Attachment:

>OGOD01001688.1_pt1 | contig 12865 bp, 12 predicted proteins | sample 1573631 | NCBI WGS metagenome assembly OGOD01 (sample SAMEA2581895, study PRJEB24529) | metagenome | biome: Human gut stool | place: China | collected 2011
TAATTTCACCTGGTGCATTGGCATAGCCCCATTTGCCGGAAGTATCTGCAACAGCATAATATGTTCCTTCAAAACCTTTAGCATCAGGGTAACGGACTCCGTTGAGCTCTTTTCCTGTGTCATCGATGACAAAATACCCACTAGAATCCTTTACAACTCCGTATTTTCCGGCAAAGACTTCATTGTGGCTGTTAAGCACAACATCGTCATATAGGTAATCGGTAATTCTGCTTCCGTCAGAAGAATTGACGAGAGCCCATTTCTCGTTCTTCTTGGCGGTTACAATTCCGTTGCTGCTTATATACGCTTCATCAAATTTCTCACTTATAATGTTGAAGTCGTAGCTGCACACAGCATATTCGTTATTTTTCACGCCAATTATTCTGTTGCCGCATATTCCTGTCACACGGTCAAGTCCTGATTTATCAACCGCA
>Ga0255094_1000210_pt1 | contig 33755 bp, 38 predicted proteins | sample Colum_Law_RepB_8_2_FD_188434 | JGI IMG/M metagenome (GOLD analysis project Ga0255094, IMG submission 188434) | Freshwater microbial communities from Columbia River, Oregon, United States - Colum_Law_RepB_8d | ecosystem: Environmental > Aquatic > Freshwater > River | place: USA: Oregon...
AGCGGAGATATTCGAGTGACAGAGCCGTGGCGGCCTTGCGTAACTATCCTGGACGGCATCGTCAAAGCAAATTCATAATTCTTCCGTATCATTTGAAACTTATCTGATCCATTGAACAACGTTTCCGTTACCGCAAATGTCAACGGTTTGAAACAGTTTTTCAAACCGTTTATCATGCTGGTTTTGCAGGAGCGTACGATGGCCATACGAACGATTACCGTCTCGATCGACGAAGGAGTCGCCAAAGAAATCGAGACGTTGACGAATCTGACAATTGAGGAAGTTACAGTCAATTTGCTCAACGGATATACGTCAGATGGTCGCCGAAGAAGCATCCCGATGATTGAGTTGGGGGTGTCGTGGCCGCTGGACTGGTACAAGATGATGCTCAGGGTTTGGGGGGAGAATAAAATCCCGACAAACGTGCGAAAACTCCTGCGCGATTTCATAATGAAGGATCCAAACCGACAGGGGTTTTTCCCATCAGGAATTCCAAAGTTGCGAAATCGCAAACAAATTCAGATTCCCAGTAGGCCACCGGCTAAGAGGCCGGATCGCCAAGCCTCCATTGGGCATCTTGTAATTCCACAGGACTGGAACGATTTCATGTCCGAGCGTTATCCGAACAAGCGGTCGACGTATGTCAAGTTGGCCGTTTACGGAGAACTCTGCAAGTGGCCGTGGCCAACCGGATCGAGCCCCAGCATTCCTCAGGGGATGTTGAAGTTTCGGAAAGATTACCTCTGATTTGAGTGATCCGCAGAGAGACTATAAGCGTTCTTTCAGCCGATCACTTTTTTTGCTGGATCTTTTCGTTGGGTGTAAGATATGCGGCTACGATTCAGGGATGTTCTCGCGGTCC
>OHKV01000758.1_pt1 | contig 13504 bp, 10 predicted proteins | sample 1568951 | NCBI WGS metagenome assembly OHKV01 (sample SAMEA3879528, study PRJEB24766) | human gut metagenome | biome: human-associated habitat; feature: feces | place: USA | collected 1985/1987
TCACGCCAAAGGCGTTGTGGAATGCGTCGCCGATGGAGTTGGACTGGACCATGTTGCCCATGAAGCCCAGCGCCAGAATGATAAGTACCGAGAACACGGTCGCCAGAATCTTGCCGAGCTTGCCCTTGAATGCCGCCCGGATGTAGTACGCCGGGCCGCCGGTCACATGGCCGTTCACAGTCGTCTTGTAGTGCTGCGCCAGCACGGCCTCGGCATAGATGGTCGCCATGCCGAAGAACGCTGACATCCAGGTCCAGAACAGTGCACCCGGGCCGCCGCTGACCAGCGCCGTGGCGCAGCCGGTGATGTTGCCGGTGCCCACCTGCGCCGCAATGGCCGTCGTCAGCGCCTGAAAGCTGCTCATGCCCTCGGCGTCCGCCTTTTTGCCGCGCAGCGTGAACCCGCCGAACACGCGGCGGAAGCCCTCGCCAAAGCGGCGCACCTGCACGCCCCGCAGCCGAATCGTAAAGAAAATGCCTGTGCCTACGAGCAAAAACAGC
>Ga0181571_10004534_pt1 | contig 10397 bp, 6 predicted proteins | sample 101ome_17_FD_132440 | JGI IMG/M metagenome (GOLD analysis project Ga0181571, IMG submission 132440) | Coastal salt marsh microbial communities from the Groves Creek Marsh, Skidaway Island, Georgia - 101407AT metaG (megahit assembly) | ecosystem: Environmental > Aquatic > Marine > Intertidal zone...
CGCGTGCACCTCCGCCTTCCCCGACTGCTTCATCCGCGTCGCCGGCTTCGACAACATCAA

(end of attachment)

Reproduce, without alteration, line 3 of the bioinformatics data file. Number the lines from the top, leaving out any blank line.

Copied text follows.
>Ga0255094_1000210_pt1 | contig 33755 bp, 38 predicted proteins | sample Colum_Law_RepB_8_2_FD_188434 | JGI IMG/M metagenome (GOLD analysis project Ga0255094, IMG submission 188434) | Freshwater microbial communities from Columbia River, Oregon, United States - Colum_Law_RepB_8d | ecosystem: Environmental > Aquatic > Freshwater > River | place: USA: Oregon...